Section 4: The Paleontology Laboratory
What we know about dinosaurs, mastodons, and petrified forests depends on the work and study of paleontologists. The study of paleontology goes back more than 200 years. In that time, scientists have learned much about life in the very distant past.
The State Historical Society of North Dakota houses the paleontology laboratory of the North Dakota Geological Survey. The storage cabinets in the laboratory hold thousands (See Image 28.) of pieces of bones and teeth and pieces of rock with fossilized plants and animals captured in them. (See Image 29.)
When someone finds a set of bones or a piece of bone, paleontologists carefully note the exact location and the formation (geological layer) it has been found in. The formation will help to identify the fossil because certain animals are associated with particular time periods. If the fossil is fragile, the bones will be covered in a “jacket” of Plaster of Paris to protect the bones and to make sure that each bone remains in the same place in relation to the rest of the bones. (See Image 30.)
Once the fossil has been excavated from the rocky formation where the animal died millions of years ago, it goes to a paleontology laboratory where it is cleaned and identified. Paleontologists examine the bones for identifying parts such as spinal processes which are bony points that stick out from the main part of a bone. (See Image 31.) They examine teeth to see if the animal was an herbivore with broad or flat teeth for chewing plants or a carnivore with sharp teeth or serrated edges. Once they have evaluated the fossils for all identifying characteristics, they might be able to name the animal the fossil came from. However, if the fossil does not have strong identifying characteristics, it might be difficult to identify it.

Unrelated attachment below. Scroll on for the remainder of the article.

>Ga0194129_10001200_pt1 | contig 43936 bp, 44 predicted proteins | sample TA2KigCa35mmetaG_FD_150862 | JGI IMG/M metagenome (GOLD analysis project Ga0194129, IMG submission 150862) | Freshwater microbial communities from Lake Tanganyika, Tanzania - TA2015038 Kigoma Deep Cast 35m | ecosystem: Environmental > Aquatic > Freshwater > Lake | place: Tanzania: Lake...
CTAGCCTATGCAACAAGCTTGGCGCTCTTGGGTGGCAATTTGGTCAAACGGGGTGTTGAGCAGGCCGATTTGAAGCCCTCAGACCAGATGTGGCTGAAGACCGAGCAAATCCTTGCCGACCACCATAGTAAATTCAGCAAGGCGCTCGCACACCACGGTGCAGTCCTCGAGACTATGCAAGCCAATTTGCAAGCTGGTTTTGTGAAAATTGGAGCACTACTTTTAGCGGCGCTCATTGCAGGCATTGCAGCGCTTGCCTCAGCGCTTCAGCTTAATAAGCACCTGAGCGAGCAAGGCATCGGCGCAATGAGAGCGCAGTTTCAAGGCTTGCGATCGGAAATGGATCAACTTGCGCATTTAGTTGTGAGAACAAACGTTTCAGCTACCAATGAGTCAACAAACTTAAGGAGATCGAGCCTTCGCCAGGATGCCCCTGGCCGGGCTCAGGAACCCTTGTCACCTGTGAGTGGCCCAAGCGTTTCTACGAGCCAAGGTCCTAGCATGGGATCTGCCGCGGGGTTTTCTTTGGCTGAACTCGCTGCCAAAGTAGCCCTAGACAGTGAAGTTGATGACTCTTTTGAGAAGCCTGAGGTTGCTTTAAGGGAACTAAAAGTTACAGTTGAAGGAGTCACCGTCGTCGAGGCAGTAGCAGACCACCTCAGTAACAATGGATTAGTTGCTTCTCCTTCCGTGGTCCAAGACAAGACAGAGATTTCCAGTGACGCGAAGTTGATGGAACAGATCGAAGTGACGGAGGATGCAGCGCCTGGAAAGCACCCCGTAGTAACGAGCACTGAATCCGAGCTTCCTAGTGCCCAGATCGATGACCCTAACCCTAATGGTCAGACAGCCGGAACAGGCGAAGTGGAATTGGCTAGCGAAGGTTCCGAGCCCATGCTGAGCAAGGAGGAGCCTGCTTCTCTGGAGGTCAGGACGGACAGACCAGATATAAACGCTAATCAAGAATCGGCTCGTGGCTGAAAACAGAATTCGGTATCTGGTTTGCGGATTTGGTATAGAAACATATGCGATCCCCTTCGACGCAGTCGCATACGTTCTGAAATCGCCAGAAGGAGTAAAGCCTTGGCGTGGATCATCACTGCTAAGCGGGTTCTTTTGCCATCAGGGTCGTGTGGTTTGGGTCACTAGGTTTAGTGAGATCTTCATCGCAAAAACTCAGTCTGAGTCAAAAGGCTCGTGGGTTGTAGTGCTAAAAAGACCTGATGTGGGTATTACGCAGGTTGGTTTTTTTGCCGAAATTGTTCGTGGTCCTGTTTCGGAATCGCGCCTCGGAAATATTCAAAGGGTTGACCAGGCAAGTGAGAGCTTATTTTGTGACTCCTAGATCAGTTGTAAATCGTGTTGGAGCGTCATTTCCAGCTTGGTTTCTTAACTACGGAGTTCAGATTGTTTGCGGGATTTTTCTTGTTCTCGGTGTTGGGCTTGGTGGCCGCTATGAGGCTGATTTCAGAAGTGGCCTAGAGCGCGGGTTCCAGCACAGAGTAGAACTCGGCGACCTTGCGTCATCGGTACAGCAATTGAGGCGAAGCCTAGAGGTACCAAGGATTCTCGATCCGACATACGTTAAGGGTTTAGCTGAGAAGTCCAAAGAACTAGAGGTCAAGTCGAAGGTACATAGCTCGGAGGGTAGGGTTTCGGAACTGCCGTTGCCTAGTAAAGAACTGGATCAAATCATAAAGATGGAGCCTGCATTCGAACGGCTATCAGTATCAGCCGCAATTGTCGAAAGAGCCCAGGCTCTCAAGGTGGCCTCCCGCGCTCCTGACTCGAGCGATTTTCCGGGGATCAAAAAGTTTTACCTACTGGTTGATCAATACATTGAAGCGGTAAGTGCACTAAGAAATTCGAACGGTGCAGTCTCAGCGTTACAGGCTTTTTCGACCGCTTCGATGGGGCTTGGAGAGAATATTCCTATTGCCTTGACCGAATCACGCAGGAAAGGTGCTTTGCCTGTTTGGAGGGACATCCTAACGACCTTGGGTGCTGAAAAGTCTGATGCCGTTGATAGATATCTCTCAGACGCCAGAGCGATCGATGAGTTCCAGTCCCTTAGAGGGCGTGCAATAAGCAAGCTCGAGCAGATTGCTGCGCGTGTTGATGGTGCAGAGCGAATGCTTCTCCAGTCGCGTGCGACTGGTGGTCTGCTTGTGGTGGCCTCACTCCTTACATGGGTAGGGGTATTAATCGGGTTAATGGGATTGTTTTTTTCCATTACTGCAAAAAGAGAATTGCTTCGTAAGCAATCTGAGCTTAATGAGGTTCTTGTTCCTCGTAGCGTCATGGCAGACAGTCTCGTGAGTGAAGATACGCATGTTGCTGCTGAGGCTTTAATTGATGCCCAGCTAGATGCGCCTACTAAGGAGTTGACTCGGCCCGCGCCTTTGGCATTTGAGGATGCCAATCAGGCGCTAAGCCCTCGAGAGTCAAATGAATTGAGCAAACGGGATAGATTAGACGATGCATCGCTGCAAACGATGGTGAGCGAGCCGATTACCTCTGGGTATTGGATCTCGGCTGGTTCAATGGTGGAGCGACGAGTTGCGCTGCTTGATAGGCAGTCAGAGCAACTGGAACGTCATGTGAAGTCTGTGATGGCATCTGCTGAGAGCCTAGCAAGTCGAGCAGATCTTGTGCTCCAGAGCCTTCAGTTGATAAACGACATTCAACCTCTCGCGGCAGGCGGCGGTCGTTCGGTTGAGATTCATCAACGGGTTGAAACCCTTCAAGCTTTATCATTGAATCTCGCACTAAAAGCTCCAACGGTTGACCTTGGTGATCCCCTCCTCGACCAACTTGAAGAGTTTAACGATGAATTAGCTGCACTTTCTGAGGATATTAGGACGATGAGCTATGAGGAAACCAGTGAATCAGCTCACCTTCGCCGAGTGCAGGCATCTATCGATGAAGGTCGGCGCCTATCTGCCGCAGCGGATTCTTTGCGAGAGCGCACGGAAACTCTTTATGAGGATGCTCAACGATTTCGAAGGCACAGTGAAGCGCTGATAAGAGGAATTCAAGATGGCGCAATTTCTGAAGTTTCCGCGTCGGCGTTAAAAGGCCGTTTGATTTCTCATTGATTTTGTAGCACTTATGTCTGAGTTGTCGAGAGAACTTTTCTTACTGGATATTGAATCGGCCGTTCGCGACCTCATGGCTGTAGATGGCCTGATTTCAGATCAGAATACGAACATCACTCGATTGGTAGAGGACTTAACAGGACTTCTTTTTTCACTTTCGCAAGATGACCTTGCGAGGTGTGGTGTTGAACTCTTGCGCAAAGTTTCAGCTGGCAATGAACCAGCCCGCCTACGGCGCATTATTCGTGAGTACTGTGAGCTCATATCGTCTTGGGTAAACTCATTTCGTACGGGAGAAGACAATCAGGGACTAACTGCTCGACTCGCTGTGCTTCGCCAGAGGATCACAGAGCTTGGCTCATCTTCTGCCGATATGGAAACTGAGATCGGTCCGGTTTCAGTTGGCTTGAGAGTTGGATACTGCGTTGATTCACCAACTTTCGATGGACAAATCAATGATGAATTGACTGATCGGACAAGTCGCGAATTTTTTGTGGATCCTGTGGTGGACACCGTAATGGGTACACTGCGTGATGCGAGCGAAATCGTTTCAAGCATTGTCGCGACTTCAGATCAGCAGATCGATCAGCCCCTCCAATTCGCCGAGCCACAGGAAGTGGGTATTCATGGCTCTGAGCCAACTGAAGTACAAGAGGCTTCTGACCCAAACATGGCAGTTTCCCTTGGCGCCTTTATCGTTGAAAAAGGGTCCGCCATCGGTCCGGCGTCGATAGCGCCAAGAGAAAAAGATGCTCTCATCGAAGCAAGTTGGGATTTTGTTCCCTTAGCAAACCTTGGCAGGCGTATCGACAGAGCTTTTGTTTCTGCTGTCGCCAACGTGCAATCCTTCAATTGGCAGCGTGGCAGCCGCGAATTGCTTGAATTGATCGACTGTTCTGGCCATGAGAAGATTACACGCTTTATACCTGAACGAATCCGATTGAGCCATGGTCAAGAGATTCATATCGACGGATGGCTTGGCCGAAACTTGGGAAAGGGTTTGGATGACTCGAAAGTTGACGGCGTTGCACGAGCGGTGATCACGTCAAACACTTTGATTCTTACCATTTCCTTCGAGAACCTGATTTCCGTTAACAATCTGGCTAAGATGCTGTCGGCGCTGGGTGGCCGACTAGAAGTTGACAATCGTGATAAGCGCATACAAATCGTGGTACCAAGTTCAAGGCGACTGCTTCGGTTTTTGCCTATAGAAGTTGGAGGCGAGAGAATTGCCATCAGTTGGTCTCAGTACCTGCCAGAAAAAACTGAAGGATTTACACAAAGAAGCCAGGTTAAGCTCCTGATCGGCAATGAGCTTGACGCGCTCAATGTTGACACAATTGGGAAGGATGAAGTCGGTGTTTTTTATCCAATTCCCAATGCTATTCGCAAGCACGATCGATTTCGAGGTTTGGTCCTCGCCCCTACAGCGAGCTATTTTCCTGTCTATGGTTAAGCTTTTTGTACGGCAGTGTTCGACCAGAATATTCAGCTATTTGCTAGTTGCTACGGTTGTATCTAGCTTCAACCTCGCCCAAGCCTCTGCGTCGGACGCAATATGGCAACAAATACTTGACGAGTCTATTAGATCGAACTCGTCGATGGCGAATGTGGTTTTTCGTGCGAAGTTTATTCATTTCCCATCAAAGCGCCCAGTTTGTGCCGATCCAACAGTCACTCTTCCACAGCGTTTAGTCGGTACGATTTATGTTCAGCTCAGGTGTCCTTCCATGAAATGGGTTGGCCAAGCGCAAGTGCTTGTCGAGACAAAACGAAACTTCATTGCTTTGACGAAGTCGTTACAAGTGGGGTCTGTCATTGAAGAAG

In North Dakota, certain fossilized animals are fairly common. Fossilized parts of Edmontosaurus and Triceratops are relatively common, while Tyrannosaurus rex is pretty rare. There are fewer examples of animals of the Oligocene Epoch. It was a period of high erosion and few remains of animals were able to withstand the forces of erosion.
Because the fossils are fragile and a fossilized skeleton might be incomplete, one of the tasks of paleontologists might be to reconstruct fossils for display. (See Image 32.) The paleontologist may repair the fossil or replace it with a copy. There are several possible ways to present a fossil for display. The parts of the fossil that are sturdy enough to be on display in a museum might be joined with artificial parts that were sculpted by a skilled paleontologist. Sometimes fragile bones are encased in material to make a mold from which a perfect copy is made. Another method is to sculpt a new bone from foam or other materials. These sculptures and casts are lightweight and can be displayed without damaging the original fossil. (See Image 33.)
Why is this important? When we enter a museum where fossils of ancient animals are displayed, we would love to see the actual bones of a real dinosaur. However, the problems of display include the difficulty of supporting the weight of a fossilized dinosaur, the possibility of damage to a rare fossil, and the common problem of missing parts. Paleontologists would like you to enter a museum display to learn more about the animals and plants that inhabited Earth at different times. From those displays you can learn more about how the Earth has changed over the past 500 million years.